Should non-hemophilic women with a factor VII deficiency have children?
May 18, 2009 9:01 AM   Subscribe

Should non-hemophilic women with a mild factor VII deficiency have children? Are the risks too serious to chance child birth?
posted by brokekid to Health & Fitness (7 answers total)
I'm sure there will be people here with some useful input, but really - isn't this a question for, y'know, a qualified medical professional? Your doctor (well, the woman's doctor, since your profile indicates you're not the woman in question) should be able to give you the chances and statistics, enabling semi-informed decision making.
posted by Tomorrowful at 9:03 AM on May 18, 2009

I really really think you need to speak to a doctor or a genetic counselor.
posted by ORthey at 9:06 AM on May 18, 2009

I have Von Willebrands, which I think is a factor VIII deficiency, which was only discovered after I had an emergency C-section that bled me to the brink of death, requiring an emergency hysterectomy 2 hours later to save my life. If the family history of bleeding had been disclosed to ME prior to childbirth, I would have disclosed it to my OB who, I presume, would have done some things differently - including not giving me post-surgical pain medicine that increased bleeding problems.

So, I don't know what you want to hear in an answer other than anectodal evidence, but my suggestion is that you meet both with a hematologist and an obstetrician, and have them consult. I would think your other risk factors associated with pregnancy should be considered, too.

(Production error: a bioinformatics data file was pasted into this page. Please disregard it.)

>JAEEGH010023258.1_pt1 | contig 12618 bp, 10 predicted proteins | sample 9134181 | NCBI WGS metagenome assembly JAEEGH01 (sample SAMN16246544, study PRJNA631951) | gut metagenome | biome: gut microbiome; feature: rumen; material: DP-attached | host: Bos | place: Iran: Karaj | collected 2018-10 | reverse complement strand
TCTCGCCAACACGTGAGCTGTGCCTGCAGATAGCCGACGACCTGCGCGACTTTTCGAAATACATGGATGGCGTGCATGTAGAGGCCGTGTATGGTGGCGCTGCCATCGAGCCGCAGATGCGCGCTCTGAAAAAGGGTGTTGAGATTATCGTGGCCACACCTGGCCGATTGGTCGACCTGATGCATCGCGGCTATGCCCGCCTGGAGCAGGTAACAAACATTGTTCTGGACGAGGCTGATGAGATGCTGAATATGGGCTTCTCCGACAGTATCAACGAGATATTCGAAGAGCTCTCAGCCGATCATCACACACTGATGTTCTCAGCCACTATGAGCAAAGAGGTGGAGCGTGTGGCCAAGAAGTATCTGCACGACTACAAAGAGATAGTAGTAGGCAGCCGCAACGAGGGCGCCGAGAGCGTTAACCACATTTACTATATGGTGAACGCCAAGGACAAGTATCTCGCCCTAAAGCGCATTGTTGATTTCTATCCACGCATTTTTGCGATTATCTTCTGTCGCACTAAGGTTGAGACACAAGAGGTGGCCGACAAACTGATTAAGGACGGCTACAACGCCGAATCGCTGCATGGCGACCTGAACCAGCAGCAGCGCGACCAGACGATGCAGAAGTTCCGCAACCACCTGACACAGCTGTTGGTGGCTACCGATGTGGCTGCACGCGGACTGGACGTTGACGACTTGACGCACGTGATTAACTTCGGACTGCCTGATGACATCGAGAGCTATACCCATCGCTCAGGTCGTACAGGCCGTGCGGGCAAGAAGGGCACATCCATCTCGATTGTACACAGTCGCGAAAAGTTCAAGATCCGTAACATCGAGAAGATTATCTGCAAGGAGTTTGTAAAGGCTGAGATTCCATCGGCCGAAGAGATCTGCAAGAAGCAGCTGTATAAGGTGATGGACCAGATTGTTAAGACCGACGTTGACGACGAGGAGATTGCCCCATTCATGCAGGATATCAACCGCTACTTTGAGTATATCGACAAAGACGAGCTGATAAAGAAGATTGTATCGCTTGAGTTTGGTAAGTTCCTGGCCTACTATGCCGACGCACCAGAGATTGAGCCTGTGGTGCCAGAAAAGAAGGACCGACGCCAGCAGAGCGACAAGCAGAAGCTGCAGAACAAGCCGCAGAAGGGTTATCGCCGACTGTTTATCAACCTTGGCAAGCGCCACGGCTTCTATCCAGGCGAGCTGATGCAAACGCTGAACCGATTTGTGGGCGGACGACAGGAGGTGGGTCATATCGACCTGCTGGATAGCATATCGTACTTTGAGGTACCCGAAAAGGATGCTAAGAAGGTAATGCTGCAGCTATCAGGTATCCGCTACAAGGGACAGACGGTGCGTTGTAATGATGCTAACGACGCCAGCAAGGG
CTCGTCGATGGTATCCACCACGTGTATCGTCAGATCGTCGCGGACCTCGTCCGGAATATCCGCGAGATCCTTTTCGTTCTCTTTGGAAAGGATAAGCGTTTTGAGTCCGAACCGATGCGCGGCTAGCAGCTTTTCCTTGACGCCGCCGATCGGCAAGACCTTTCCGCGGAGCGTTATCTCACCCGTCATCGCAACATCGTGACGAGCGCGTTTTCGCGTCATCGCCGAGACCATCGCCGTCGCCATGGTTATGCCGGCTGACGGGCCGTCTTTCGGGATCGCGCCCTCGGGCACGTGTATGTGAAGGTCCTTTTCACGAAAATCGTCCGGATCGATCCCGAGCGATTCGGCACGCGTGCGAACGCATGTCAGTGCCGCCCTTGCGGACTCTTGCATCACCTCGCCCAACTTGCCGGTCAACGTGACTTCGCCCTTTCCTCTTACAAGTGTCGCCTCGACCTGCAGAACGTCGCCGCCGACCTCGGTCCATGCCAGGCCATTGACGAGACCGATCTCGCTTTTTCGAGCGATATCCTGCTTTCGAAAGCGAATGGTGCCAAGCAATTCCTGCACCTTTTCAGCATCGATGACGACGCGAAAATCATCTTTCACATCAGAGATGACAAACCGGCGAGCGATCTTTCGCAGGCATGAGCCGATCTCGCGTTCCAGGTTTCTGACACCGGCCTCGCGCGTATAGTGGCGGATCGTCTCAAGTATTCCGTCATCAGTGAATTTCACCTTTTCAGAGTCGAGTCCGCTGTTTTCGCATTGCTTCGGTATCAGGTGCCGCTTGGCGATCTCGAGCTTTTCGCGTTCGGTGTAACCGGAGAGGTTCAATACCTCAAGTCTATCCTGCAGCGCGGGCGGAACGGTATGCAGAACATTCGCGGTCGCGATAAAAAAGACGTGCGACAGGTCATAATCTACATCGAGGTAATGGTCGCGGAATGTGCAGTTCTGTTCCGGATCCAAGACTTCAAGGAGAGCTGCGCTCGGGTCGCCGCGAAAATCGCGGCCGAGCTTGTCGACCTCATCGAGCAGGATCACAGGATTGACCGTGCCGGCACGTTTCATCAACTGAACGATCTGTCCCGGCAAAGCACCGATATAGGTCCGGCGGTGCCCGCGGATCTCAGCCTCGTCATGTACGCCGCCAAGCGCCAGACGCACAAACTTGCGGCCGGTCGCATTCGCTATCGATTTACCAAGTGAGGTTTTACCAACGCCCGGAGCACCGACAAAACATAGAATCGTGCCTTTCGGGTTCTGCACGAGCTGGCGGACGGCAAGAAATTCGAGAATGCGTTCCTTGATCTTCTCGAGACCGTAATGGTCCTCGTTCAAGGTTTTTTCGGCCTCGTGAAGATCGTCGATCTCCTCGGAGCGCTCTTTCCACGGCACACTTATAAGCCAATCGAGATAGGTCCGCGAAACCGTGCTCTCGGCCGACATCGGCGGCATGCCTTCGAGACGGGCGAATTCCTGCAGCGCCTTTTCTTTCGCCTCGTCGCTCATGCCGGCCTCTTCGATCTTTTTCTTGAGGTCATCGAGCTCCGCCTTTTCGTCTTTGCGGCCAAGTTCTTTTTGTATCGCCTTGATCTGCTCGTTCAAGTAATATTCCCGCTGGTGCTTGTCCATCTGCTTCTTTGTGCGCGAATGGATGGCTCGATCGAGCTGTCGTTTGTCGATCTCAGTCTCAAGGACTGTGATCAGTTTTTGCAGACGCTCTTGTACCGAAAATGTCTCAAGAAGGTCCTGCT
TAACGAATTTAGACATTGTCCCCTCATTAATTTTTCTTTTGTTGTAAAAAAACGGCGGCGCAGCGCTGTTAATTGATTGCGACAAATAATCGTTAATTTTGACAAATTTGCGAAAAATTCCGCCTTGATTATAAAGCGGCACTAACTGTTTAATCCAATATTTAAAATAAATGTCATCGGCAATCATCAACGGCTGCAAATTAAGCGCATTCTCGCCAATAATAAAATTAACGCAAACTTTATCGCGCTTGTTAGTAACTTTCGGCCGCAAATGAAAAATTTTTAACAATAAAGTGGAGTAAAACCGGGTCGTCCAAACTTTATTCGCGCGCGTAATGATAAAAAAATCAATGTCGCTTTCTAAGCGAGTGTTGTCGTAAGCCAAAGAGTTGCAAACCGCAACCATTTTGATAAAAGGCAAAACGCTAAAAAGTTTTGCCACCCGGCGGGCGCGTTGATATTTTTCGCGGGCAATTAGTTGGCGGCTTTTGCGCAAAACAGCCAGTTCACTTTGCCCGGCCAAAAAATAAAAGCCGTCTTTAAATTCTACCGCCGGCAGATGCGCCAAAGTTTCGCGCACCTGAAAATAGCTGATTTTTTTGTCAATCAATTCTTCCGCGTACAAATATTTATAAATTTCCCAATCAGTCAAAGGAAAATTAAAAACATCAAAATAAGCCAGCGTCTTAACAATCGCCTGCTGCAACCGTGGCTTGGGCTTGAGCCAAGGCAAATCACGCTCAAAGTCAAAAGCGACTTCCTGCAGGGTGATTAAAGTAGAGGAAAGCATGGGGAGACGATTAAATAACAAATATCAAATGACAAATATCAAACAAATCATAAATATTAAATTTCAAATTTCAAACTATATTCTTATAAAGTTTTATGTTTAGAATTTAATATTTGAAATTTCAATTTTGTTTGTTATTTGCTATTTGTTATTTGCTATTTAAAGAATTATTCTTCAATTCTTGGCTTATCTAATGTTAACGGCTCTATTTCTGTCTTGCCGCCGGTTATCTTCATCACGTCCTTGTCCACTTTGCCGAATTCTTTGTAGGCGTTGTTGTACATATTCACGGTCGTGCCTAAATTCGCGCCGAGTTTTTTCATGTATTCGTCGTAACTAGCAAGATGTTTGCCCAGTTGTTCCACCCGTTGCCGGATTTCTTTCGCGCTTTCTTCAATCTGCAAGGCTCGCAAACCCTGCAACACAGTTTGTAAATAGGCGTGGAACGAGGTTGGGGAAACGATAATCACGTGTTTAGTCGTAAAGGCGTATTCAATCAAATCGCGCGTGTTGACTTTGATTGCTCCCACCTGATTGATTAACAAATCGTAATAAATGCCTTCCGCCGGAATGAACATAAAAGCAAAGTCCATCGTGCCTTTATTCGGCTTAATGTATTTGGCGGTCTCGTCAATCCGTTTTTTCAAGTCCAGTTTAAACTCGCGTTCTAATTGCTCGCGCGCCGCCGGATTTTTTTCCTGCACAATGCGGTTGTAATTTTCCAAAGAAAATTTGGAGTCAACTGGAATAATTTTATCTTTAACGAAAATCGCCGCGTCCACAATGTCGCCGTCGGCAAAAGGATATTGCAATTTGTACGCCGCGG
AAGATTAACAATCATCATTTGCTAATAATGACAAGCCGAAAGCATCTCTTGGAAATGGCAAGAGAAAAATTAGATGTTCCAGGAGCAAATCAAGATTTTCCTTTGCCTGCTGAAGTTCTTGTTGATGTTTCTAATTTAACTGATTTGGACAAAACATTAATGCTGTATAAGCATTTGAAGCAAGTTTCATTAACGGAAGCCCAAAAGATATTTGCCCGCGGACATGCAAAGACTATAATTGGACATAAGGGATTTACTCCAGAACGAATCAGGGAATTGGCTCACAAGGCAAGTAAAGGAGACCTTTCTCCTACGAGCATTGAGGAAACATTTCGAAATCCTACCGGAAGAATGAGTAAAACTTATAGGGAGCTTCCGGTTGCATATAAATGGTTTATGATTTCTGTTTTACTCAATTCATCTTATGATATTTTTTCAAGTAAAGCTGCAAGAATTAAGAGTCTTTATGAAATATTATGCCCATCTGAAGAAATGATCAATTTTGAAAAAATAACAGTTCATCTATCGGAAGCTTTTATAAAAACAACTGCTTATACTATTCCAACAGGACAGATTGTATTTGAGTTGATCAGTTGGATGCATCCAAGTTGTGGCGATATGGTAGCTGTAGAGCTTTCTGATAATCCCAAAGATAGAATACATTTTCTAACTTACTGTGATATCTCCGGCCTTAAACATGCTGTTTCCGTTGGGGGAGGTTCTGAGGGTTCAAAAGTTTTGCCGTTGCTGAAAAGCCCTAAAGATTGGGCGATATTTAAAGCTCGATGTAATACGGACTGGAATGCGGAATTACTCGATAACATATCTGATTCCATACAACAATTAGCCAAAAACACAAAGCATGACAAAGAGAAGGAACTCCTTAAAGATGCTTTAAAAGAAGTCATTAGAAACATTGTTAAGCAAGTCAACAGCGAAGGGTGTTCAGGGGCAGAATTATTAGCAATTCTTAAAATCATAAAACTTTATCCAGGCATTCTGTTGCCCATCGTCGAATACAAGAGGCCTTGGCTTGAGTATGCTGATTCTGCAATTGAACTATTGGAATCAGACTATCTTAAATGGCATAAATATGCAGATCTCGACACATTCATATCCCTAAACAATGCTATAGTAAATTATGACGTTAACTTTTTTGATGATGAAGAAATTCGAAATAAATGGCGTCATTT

posted by bunnycup at 9:06 AM on May 18, 2009

People have children at this hospital with much more risky medical conditions. Have her talk to her gyn and see what the doctor suggests in her case. Around here that would mean at least a meeting with a genetic counsellor and she'd be seen in the High Risk Obstetrics center.

But please, if this is something she told you, as a male (per your profile), please take her desires into account. It's one thing if she's wondering if she should and wants to, it's another if she doesn't want to or is scared to.
posted by cobaltnine at 9:14 AM on May 18, 2009

This study followed 14 pregnancies in 7 women. Two early pregnancies were lost due to hemorrhage. One hemorrhage occurred during delivery. If the diagnosis happened before delivery, they were treated with some kind of therapy during labor and delivery. Pregnancy seems to go along with an increase of FVII so the risk of bleeding seems to be more at the beginning of pregnancy - not delivery. If you can understand the risks of miscarrying early, that study seems to suggest childbirth itself isn't overly dangerous. Discuss the study and your own numbers with a very good obstetrician - I don't know the degree of deficiency in those women but it's probably in the actual study.
posted by barnone at 9:14 AM on May 18, 2009

Response by poster: I realize that this is a question for a physician but I'm trying to gather source information for an in-depth conversation with a doctor.
posted by brokekid at 9:17 AM on May 18, 2009

I have mild factor VIII and factor XI deficiency. I was told by my hemotologist that my risk in pregnancy and delivery was probably mild, but that (if I ever were to get pregnant) they would proceed as if my risk was moderate (this is also in part because I have a few other conditions that they would have to account for). The way they'd do this would be to monitor my clotting levels via blood work throughout the pregnancy (every 4 weeks or so), and would have clotting agents and frozen plasma on-hand during delivery (whether I did a c-section or natural childbirth).
posted by scody at 12:03 PM on May 18, 2009

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